A triumph in subject but doesn’t deliver the anticipated impact in its succinct length.
Not to be confused with Tommy Wiseau’s 2003 catastrophe The Room, Room as directed by Lenny Abrahamson is an adaptation of Emma Donoghue’s novel of the same name starring the relatively young Brie Larson and the even younger Jacob Tremblay. Room is an examination of the five-year-old Jack’s life during and after his imprisonment where he’d been kept for all his time on Earth.
An inherent risk all filmmakers take in almost every movie is the developments of characters. When a story is too crowded emotional attachments from audiences become scarce, however Room makes it much simpler, through and through all elements of the film including cinematography, dialogues and set designs are directing us to focus on Ma and Jack only, therefore narrowing our span of vision.
There is a distinct contrast between reality and innocence, as we could see from Tremblay’s intimate performance as Jack the disturbing truth that gradually unveils before us, when shown in a child’s perspective renders the scenes both more emotional and more effective in drawing us into the story. This twisted intimacy has also been achieved by the astonishing set design, where not a lot has been revealed in the room, yet we are aware of how minuscule their living space is.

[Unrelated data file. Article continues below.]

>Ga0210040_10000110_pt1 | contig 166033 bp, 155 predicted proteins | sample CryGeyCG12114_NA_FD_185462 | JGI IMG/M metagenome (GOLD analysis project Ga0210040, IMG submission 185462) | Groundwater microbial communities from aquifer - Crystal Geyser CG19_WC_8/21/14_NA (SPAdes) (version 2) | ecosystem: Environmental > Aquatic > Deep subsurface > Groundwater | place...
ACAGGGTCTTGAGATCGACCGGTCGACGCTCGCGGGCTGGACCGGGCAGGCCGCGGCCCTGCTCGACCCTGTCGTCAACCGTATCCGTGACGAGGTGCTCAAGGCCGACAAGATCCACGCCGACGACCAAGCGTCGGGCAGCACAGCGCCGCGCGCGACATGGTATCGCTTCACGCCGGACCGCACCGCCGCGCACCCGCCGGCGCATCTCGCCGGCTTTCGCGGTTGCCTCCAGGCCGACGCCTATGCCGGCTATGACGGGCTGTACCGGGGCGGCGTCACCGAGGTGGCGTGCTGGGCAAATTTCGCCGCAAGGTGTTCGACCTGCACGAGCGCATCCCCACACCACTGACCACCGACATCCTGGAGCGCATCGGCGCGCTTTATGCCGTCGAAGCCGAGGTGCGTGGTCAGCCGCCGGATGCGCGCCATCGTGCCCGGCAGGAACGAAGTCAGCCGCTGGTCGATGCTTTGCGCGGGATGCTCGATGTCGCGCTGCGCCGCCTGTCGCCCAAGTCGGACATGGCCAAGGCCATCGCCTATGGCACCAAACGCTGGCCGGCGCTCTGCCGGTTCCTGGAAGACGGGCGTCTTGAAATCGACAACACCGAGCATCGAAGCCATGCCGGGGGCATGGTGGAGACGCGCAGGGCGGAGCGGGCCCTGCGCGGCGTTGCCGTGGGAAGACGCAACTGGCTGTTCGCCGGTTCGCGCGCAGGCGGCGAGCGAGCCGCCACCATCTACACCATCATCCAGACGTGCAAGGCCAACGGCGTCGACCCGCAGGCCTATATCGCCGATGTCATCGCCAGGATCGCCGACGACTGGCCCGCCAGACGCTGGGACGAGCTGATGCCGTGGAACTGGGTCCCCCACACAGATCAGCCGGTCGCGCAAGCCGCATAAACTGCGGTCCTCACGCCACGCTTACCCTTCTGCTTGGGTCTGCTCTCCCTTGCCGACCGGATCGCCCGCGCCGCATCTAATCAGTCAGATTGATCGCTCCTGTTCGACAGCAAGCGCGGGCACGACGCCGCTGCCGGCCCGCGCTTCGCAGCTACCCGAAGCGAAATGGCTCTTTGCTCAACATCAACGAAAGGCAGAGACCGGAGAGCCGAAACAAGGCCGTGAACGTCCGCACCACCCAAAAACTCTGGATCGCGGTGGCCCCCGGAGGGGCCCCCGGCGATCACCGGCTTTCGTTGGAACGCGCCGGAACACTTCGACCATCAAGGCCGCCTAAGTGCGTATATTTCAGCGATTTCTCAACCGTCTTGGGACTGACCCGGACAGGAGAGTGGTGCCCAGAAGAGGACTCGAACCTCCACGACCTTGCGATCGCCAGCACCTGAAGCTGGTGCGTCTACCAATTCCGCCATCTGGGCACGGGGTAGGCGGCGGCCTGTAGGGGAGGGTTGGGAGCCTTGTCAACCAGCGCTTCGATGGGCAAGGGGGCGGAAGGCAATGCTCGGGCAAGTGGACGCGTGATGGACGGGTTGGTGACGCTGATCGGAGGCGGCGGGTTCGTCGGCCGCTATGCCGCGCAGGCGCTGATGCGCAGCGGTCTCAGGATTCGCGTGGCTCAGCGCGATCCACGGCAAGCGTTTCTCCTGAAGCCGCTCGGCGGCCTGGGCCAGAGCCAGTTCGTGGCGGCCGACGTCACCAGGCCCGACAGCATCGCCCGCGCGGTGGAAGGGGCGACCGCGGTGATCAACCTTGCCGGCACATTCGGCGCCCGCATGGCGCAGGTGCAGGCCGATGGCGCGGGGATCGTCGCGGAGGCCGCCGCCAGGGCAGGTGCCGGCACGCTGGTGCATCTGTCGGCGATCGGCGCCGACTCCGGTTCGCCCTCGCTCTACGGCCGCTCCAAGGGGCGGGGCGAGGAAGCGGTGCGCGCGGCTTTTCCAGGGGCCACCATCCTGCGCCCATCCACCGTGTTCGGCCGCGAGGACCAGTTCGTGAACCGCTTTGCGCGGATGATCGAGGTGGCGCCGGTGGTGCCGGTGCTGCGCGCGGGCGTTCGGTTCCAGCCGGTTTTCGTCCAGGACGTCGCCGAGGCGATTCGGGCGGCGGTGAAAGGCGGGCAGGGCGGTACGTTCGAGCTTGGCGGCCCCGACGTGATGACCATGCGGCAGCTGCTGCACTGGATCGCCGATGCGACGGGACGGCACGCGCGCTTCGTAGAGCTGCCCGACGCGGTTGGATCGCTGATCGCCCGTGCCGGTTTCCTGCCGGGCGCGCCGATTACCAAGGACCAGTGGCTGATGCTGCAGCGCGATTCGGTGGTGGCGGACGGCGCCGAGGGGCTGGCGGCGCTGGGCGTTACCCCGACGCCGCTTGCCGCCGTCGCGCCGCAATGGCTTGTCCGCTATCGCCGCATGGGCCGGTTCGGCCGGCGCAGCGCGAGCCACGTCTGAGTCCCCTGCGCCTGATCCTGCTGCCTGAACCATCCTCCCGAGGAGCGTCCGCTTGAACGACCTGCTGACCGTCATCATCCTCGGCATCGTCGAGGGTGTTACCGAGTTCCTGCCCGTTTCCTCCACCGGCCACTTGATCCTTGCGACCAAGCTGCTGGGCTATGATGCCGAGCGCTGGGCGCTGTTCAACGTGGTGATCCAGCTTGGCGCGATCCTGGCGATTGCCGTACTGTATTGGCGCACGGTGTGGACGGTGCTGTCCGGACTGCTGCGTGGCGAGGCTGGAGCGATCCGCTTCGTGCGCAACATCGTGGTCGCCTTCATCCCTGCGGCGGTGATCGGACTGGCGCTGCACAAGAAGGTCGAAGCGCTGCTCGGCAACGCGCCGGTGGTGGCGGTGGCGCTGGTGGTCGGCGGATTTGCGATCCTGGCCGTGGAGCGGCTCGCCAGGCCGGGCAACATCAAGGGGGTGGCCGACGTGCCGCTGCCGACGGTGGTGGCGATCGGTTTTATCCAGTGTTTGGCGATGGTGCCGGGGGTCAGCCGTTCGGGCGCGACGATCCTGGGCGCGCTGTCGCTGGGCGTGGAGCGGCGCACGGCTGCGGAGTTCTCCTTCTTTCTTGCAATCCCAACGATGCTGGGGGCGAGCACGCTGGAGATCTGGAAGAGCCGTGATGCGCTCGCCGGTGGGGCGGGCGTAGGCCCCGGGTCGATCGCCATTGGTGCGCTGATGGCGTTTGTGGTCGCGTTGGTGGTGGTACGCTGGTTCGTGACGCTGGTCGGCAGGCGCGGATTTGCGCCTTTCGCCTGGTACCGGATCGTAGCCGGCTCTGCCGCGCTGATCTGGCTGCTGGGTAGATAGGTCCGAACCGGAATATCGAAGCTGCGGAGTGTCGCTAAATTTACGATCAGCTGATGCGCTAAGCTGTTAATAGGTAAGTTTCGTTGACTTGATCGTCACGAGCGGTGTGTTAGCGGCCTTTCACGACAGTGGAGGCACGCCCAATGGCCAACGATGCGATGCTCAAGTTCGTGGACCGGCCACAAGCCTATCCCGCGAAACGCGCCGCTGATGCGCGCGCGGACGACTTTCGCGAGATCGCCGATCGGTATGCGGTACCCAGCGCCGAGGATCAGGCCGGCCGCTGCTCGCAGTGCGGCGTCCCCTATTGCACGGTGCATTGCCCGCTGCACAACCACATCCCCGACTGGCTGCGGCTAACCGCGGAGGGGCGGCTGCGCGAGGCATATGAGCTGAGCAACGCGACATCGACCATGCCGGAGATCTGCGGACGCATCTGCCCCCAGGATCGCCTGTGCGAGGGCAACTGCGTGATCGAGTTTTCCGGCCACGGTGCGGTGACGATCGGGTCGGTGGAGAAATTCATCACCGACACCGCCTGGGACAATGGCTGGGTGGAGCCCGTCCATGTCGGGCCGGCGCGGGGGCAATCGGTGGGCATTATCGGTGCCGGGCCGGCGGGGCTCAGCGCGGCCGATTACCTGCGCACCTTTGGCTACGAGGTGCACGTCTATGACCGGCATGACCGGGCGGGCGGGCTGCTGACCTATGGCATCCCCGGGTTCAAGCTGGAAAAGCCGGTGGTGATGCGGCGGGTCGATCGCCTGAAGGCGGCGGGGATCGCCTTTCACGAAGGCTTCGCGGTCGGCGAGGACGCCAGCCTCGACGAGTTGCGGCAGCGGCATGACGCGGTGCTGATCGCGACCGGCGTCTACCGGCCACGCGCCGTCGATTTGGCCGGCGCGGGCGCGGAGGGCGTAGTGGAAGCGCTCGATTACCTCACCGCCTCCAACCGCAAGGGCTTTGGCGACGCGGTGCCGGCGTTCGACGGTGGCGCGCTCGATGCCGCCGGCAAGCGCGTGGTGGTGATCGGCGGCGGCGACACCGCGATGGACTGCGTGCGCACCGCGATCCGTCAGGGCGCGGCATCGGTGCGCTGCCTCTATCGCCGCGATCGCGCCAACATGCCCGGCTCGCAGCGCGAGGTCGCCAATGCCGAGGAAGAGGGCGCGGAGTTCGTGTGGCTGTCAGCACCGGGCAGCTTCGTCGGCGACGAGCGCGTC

The premise in a film such as Room is always a highlight and a definitive factor in its attraction. Particularly as the foundation of the setting manages to keep the plot vague yet at the same time maintaining a solid engagement, meanwhile also creating future opportunities for dramatic expansions.
The writing present a convincingly touching story with subtle, realistic depictions of emotions, which is in many ways a great achievement as the retrospective plot does have some plausibility issues. Throughout the first half of the film, any kind of stakes presented can put you at the edge of your seat, mostly due to the excellent developments which paved a firm path of progression.
In the second half the intensity and the thrill is slowed down tremendously and explores more intricately the ethical, moral dilemmas and the fascinating transitioning Jack and Ma now faces towards the outside world. What really shines here is the masterful performances by both Brie Larson as the traumatised mother and Jack the curious, yet caring and thoughtful child.
Overall Room is a worthy adaptation to a truly astounding novel, however the succinct delivery – which is a perfectly apt choice in the cinematic medium does not necessarily convey the sentimental impacts as well as the words of Emma Donoghue. Regarding it as a standalone though, it would make a very worthwhile trip to the theatre, not only is there wonderful acting involved the film also absorbs and captures the audiences completely.